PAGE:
How should texts and archaeological objects be used together? A researcher might create a one-to-one correction, in which archaeological finds are matched to texts. He or she might use archaeological finds to validate texts and fill in historical lacunae. Archaeological objects and texts could be considered in a "unidirectional analytical" approach, as exemplified by the Cambridge School, in which students and practitioners generally work in both fields. But texts generally prevail in methodological complexity and in evidential status. Long standing and large fields of archaeological study have not changed the balance of power. For instance, neither Classical rural surveys, as interpreted through the Annales paradigm, nor Biblical settlement studies, have firmly established archaeology with its own methods of research and analysis. This volume brings archaeology and text issues to Mediterranean studies and asks each author to address the question of archaeological objects and texts specifically for his or her area of expertise. The articles fall into three general headings: the archaeological-historical dialog (Dyson, Hedrick); the features of archaeology and text specific to Classical and Levantine cultures (Ober, Hitchener, Small); and cross cultural understandings (Kosso, Hesse, Wapnish).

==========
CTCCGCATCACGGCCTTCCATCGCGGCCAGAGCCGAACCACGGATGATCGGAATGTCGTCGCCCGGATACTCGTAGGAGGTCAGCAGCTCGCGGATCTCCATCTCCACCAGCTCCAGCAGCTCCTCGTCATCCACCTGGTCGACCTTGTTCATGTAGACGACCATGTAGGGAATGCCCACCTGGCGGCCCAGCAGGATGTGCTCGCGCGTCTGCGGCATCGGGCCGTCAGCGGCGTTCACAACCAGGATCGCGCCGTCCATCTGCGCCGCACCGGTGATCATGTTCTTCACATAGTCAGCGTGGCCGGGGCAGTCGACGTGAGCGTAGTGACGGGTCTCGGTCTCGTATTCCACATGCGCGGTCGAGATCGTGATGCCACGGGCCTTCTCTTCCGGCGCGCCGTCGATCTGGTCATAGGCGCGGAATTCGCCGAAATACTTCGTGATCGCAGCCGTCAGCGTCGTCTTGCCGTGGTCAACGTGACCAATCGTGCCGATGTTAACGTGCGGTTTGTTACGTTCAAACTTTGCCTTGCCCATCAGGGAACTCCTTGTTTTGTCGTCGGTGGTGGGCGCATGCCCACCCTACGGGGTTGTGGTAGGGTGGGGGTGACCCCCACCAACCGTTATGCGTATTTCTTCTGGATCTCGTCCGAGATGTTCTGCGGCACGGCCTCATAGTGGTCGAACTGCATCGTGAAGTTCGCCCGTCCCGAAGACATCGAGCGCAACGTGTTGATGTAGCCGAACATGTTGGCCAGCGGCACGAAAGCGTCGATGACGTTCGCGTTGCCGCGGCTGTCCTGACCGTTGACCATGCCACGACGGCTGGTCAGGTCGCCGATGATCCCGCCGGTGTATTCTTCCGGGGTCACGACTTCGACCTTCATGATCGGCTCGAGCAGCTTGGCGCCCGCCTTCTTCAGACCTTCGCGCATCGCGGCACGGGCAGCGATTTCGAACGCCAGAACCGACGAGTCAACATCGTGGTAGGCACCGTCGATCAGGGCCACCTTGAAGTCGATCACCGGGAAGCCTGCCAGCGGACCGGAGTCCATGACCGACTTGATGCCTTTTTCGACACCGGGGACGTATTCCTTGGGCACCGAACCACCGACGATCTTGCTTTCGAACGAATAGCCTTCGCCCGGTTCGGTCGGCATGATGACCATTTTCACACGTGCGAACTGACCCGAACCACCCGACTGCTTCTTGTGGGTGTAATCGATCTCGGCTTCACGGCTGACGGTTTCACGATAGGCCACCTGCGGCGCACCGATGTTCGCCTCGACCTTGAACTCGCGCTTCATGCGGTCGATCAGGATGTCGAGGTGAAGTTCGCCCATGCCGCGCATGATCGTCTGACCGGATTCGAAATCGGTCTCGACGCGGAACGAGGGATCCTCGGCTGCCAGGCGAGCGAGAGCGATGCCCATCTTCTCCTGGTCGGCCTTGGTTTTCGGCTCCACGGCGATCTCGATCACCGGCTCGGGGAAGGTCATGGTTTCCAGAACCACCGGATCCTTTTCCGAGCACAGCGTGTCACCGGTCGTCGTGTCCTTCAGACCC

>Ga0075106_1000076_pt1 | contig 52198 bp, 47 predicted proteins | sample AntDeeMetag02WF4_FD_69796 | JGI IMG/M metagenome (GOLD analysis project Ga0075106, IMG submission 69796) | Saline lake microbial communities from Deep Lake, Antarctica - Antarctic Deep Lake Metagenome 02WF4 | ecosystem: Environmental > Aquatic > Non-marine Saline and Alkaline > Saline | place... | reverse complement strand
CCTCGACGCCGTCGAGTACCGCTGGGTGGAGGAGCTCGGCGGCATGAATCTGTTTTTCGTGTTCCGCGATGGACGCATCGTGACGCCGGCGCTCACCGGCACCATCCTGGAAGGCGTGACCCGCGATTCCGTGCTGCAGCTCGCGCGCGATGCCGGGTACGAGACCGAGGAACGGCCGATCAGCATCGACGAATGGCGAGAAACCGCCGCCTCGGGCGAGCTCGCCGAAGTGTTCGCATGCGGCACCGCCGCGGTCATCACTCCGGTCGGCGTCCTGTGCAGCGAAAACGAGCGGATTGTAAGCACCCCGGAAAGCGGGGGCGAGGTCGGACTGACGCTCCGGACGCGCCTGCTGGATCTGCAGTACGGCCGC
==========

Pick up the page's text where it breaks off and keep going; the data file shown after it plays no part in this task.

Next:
Dyson reviews traditions in textual criticism and reminds us of the complexity of tools available as well as the multiplicity of authorial stances an archaeologist must take. There is first an Urtext/site, and then following it a series of differing texts about the Urtext aimed at a series of audiences, with the intent of creating a powerful intellectual position. A deconstructive approach suggests that sites have multiple meanings and reminds the researcher that not every item was placed intentionally. Among the key documents are the field report, the popular report, the specialized expert report and the final scholarly synthesis. Sites, then, are authored and re-authored with differing problems, questions and approaches. Dyson urges more self-conscious reporting, more self-conscious creation of meaning.